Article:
In addition, when cascading priorities are very different, food safety doesn’t get the right messages. It’s about growth, market share, profits—all of those financial measures are extremely important, because they have consequences and are also rewarded. Meanwhile, depending on the organization, the objectives around food safety culture may or may not be talked about, defined, or even rewarded. It’s really about making sure that the organization has cascading priorities.
FST: When taking a holistic approach to employee training, what are some of the challenges that companies can expect to encounter?
Ahn: I put food safety into three different buckets that build on top of each other.
At the bottom is the foundation. It’s around good manufacturing practices and all the foundational activities that need to be in place for factory operations. How often you clean your equipment? What do you do around allergens? Can you trace your materials from one end to the other? Do you have a pest control program?
Our food safety system: This includes things around HACCP: Do you have a HACCP plan in place? Do you understand what your hazards are? Have you defined your control measures?
The last bucket is around the management system that drives food safety. Have you defined your objectives? Do you have a policy? Do you conduct a management review? Do you have an internal audit?
The issue with training is many operations only focus on the foundation. You need to have people who know how to clean equipment; you have to make sure that the pest control is done; you need to have good allergen management. Those are all pretty well done. Now you’re starting to get more traction in the second bucket, which is around HACCP, because with FSMA, HACCP is no longer an option; you need to be able to do it.
But the missing piece in many organizations is at the top—the management systems. This is important, because when you talk about culture, that’s where it gets embedded within an organization—through implementation of the management system.
If you look at this holistically, you need to train across all of those areas, not just in the foundation. You can differentiate yourself from organizations that have effective food safety management systems (not just food safety systems) because they’re training across all those buckets.
The other part of training is management systems. Who do you train? Besides targeting first line employees and operators, you also need to train senior managers because these managers, along with leadership, need to better define the objectives and policies. What does it mean to conduct an effective management review? What does it mean to do an internal audit? What’s a good corrective action process? The training often falls apart because organizations haven’t embedded that very well.
FST: Do you see differences between implementing these practices in small versus large organizations?
Ahn: There are differences, but it’s not necessarily a function of the size of the company. It’s more around how they’ve approached developing and organizing their management system and in particular, their food safety management system.
FST: In reality, how long does it take a typical company to create an effective food safety culture?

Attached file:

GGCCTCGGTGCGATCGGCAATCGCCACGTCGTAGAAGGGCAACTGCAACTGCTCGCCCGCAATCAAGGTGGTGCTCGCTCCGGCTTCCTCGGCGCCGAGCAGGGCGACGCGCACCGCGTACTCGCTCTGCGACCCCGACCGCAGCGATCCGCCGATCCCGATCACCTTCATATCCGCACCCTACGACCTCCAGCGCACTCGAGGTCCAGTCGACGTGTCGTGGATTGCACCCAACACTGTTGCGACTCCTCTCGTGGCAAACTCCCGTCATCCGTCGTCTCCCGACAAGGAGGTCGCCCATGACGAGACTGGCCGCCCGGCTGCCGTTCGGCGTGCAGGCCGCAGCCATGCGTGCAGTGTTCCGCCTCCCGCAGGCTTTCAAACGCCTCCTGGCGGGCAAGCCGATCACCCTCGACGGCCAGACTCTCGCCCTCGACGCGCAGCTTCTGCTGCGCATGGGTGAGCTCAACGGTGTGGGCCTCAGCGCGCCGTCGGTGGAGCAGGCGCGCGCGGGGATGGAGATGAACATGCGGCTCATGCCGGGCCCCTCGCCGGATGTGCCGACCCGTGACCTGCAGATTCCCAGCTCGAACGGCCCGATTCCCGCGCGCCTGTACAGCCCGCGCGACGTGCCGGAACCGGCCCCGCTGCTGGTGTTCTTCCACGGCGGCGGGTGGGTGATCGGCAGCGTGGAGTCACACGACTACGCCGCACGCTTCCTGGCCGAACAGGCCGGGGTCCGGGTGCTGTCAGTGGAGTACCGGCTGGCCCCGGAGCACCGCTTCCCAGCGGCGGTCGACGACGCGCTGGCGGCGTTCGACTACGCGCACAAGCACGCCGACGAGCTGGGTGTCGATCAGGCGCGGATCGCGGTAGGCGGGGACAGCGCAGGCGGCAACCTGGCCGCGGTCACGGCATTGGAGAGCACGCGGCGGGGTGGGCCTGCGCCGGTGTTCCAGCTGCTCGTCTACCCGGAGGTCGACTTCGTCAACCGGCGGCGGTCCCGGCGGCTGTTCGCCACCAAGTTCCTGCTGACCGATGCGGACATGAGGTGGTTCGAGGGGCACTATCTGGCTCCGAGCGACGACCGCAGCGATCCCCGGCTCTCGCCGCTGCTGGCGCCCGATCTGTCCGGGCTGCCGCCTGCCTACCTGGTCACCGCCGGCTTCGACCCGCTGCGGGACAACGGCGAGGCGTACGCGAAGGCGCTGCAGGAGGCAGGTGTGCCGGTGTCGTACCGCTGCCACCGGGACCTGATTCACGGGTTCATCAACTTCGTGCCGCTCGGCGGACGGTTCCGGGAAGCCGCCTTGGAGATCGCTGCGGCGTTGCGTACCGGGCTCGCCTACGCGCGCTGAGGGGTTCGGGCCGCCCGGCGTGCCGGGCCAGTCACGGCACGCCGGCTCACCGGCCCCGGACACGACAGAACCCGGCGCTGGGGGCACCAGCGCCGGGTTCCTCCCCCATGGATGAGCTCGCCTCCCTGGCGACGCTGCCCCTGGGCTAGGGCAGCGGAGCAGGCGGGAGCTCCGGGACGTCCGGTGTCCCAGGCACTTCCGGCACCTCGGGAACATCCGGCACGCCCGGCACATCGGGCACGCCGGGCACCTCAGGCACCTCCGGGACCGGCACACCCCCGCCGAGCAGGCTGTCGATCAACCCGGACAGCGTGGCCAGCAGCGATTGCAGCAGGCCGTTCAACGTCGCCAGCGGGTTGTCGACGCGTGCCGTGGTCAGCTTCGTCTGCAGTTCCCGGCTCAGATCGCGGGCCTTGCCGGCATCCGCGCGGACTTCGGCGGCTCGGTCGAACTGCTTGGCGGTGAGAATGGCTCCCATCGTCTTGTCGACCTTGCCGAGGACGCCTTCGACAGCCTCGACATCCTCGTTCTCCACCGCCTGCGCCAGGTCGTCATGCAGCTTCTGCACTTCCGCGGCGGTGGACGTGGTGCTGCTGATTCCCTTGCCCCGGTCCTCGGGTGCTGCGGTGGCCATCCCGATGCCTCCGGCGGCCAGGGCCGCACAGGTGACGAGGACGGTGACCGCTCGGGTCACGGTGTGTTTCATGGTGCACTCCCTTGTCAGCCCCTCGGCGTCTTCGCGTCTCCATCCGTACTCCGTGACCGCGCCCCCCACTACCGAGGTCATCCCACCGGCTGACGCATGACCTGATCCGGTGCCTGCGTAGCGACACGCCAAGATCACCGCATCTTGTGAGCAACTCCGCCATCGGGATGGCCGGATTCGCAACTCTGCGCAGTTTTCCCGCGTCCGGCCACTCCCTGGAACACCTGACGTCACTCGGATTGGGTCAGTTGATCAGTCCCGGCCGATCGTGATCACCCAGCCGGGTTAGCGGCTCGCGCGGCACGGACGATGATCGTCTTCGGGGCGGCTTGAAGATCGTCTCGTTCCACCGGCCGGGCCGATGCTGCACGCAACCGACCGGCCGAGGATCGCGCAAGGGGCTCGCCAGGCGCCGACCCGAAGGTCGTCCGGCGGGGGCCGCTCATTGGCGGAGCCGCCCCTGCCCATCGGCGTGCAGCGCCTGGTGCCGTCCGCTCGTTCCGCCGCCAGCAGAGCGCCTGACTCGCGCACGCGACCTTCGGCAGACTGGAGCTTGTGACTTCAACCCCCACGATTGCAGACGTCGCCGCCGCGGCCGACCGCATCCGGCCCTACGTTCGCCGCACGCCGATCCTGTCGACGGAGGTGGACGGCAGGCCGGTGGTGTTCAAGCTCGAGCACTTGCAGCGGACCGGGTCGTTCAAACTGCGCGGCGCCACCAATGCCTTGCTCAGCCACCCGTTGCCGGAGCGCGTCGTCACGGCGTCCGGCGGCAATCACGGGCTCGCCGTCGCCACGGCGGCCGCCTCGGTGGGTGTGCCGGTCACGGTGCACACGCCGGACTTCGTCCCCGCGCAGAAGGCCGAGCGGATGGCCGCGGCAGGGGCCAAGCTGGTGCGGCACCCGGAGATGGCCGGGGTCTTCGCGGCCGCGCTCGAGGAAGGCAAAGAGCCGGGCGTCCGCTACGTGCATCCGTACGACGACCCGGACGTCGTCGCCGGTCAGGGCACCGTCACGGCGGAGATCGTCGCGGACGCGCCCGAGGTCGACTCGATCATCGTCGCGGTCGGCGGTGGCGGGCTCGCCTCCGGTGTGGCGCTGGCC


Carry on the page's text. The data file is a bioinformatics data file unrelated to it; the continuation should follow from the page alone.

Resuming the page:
Ahn: There are two parts to that question.
My belief is that if you want to implement a food safety culture, you need to create a food safety management system, otherwise it is just all words and talk. It’s what you do, not what you say. The way to do that is to embed a food safety management system within your organization.
The two questions are: How do you get to initiate it? And, how long does it take to execute once you decide to initiate?
To address the first question: How do you initiate it?
There are a couple of ways that it can happen. There’s nothing like a crisis to get the fire under somebody’s feet, whether it’s a recall or an incident, it will draw attention to the fact that there’s a problem and something needs to happen. But, that’s reactive and detrimental.
The other way to initiate is that if you have enlightened leadership—an owner or group of owners who understand where they want to go, where they need to go, what needs to be avoided and understands the importance of the organization’s culture in getting to the right place, etc.
Secondly, once you start this process, how long does it take to get this type of system running?
Based on my experience in implementing food safety management systems like FSSC 22000, it takes anywhere from 18 months to 2 years to get it established, and then probably another 18 months or so to actually fully implement. So it’s not something that happens in a couple of months. It takes some time to really get it implemented and embedded, because these are foundational elements you must put into place. There’s a lot of momentum involved, and it has to move throughout the organization.
The term food safety culture has gotten a lot of attention—it’s a buzzword. But what does it really mean and how do you make it come to life? That’s really where people need to start looking. You make it come to life through implementation of structured food safety management systems—ones that are verified, and independently verified. Put substance and real work around your food safety culture instead of using a lot of fluffy words to describe it.